Entry for the seventeenth day of the sixth month in the year the albatross came to the south-western halls

I have made a list of all the things that the Other has given me, so that I will remember to be grateful and thank the House for sending me such an excellent friend!

In the Year I named the Constellations, the Other gave me:

• a sleeping bag

• a pillow

• 2 blankets

• 2 fishing nets made of a synthetic polymer

• 4 large sheets of heavy-gauge plastic

• a torch. I have never used this and cannot now remember where I put it.

• 6 boxes of matches

• 2 bottles of multivitamins

In the Year I counted and named the Dead, he gave me:

• a cheese and ham sandwich

In the Year that the Ceilings in the Twentieth and Twenty-First North-Eastern Halls collapsed, he gave me:

• 6 plastic bowls. I use them to catch Fresh Water as it flows through Cracks in the Ceilings and down the Faces of the Statues. One of the bowls is blue, two are red and three are cloud coloured. The cloud-coloured ones are troublesome. They are almost exactly the same whitey-grey colour as the Statues. Whenever I put them somewhere to catch Water they immediately fade into their surroundings and I lose sight of them. One disappeared last year and I have yet to find it.

• 4 pairs of socks. For two Winters my feet have been warm and cosy, but now the socks are all in holes. Unfortunately, it has not occurred to the Other to give me new ones.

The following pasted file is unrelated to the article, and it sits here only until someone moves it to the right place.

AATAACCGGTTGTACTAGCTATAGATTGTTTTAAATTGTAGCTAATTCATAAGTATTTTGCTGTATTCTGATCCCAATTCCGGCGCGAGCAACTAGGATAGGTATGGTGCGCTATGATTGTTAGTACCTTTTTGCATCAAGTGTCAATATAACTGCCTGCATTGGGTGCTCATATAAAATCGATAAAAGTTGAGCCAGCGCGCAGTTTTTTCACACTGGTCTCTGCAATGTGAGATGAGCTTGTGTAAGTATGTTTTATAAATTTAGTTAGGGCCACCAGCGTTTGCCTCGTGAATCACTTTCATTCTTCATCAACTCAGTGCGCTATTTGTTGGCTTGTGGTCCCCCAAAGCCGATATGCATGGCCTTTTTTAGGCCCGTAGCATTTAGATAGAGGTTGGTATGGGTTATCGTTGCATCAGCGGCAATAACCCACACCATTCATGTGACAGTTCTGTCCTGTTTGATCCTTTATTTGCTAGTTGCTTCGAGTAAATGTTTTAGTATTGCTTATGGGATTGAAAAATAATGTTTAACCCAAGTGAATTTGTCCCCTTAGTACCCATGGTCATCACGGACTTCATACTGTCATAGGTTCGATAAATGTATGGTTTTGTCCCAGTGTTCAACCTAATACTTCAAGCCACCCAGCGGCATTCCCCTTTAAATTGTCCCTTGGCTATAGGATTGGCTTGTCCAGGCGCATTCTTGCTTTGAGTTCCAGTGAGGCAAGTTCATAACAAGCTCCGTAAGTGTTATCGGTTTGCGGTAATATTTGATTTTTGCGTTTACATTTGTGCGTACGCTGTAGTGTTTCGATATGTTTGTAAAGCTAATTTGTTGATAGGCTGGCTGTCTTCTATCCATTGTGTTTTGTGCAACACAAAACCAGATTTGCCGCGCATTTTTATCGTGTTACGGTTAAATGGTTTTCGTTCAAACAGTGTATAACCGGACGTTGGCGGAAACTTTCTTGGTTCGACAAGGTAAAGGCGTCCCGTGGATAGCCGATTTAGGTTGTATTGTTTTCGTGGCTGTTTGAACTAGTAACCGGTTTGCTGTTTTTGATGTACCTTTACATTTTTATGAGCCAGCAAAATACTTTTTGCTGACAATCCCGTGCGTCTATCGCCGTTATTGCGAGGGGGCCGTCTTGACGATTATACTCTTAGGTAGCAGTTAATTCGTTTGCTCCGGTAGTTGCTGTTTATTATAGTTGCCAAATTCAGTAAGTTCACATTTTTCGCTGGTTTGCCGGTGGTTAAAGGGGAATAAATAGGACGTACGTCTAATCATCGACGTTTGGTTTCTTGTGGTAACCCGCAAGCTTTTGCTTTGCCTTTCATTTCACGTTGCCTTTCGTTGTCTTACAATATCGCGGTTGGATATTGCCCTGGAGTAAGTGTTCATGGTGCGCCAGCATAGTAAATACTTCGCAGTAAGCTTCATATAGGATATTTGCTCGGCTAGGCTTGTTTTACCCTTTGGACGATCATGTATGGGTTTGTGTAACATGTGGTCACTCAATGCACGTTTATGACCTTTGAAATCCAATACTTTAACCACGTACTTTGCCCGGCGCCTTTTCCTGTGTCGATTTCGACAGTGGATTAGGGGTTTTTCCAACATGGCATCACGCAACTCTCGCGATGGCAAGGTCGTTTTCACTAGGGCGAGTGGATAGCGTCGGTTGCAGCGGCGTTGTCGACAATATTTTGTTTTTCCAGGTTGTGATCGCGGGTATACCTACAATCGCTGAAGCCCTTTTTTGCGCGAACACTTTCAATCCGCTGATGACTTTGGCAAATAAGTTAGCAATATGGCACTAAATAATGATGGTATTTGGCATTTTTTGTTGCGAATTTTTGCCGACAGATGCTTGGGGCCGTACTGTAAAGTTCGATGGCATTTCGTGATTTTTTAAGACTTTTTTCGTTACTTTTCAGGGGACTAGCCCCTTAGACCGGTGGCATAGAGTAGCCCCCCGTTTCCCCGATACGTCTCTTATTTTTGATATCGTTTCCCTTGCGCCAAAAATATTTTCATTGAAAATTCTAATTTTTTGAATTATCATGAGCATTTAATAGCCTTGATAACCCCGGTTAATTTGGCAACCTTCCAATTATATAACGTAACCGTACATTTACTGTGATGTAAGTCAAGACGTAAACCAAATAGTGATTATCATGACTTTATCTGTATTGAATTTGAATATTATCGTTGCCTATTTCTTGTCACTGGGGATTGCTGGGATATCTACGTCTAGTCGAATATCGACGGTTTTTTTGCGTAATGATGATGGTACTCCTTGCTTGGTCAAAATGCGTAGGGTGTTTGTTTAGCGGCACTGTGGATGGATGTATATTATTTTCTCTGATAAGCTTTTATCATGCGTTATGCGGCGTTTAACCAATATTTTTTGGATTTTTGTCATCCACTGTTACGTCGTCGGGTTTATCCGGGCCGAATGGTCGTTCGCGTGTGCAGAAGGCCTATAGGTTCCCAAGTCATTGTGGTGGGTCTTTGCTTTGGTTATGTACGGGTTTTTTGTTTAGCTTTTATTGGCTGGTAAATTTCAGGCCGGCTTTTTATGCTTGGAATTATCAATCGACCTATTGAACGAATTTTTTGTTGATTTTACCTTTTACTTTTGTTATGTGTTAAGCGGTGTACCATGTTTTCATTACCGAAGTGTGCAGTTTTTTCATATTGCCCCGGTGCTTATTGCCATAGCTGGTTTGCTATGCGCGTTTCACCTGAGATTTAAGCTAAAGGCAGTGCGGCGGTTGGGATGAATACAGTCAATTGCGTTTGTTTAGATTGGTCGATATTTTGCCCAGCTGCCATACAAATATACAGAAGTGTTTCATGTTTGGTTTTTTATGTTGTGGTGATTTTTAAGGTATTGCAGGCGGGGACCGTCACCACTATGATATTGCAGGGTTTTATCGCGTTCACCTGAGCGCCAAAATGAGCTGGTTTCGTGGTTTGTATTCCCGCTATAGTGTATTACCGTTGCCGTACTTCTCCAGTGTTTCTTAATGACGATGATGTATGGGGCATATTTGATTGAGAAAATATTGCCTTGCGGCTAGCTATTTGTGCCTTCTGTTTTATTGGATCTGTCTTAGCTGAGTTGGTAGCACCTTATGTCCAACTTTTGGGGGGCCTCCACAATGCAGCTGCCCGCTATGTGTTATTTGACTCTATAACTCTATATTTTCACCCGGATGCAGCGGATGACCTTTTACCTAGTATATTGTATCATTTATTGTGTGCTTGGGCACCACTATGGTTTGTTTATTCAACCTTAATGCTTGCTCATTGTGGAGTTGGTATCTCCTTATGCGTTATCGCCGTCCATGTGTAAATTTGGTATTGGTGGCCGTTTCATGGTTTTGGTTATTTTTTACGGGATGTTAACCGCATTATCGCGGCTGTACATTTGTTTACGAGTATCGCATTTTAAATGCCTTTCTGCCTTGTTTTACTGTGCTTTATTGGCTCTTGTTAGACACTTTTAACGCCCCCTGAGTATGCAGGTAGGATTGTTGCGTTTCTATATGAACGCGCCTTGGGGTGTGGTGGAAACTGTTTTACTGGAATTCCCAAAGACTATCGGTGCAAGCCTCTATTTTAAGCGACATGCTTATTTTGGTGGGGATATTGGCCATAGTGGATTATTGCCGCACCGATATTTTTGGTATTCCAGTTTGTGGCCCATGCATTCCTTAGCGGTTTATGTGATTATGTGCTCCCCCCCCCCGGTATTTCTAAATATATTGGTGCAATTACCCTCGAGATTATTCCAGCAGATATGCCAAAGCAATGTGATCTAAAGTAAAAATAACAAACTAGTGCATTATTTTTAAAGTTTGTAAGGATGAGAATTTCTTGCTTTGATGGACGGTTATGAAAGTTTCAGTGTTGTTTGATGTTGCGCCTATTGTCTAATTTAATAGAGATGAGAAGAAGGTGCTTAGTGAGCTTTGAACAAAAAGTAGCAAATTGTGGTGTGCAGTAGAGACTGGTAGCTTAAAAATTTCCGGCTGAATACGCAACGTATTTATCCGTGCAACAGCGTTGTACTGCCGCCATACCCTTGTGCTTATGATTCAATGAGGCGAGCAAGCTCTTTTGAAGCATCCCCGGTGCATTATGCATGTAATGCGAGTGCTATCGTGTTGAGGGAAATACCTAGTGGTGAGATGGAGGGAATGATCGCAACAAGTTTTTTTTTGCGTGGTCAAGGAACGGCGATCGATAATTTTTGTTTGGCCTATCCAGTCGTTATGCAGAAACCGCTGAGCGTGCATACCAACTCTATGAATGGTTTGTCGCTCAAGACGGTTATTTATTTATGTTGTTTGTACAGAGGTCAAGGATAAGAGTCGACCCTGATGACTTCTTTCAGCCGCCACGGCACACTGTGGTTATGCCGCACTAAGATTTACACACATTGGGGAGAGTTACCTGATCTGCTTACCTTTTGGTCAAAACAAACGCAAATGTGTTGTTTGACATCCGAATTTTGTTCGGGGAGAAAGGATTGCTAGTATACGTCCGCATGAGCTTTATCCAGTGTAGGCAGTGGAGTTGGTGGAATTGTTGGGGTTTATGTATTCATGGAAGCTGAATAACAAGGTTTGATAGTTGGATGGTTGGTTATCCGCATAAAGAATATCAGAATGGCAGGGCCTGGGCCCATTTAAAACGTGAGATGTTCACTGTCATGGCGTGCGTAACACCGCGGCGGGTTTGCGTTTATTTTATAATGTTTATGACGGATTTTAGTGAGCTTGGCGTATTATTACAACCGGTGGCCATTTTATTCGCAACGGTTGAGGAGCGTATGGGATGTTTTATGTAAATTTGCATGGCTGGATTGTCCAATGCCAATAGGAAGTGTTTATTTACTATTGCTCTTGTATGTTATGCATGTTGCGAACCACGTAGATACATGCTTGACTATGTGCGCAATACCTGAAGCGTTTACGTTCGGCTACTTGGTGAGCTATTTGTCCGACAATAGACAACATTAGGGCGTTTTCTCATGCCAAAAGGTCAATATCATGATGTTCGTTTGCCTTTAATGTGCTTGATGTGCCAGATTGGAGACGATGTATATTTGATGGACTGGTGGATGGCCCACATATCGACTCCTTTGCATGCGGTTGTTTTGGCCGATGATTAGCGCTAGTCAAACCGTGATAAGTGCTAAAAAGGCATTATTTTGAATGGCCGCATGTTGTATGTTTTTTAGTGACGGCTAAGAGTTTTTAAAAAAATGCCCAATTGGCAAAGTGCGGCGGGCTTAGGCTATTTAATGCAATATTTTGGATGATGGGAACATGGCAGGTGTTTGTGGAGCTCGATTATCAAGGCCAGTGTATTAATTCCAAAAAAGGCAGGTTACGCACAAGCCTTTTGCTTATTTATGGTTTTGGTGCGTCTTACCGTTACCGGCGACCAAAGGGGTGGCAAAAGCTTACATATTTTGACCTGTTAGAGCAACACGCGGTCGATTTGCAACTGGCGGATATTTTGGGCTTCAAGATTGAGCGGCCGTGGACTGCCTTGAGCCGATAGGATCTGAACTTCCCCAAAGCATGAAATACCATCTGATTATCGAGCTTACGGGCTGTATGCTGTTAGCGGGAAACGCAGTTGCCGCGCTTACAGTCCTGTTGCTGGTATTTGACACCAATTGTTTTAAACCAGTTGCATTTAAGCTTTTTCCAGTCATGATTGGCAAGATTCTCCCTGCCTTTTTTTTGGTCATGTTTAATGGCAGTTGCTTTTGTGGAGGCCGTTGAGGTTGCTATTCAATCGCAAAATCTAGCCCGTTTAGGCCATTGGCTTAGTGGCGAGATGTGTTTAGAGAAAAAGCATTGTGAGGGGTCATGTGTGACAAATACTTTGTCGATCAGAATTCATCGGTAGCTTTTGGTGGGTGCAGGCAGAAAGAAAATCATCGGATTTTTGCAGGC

• a fishing rod and line

• an orange

• a slice of Christmas cake

• 8 bottles of multivitamins

• 4 boxes of matches

In the Year I travelled to the Nine-Hundred-and-Sixtieth Western Hall, he gave me:

• a new battery for my watch

• 10 new notebooks

• various assorted items of stationery, including 12 large sheets of paper to make Star Maps, envelopes, pencils, a ruler and some rubbers

• 47 pens

• more multivitamins and matches

This year (the Year the Albatross came to the South-Western Halls), he has given me so far:

• 3 more plastic bowls. These are the best ones, being brightly coloured and therefore easy to see. One is orange and two are different shades of green.

• 4 boxes of matches

• 3 bottles of vitamins

• a pair of new shoes!

I owe so much to the Other’s generosity. Without him I would not sleep snug and warm in my sleeping bag in Winter. I would not have notebooks in which to record my thoughts.

That being said, it occurs to me to wonder why it is that the House gives a greater variety of objects to the Other than to me, providing him with sleeping bags, shoes, plastic bowls, cheese sandwiches, notebooks, slices of Christmas cake etc., etc., whereas me it mostly gives fish. I think perhaps it is because the Other is not as skilled in taking care of himself as I am. He does not know how to fish. He never (as far as I know) gathers seaweed, dries it and stores it to make fires or a tasty snack; he does not cure fish skins and make leather out of them (which is useful for many things). If the House did not provide all these things for him, it is quite possible that he would die. Or else (which is more likely) I would have to devote a great deal of my time to caring for him.

Clarke, Susanna. Piranesi (pp. 52-54). Bloomsbury Publishing. Kindle Edition.


%d bloggers like this: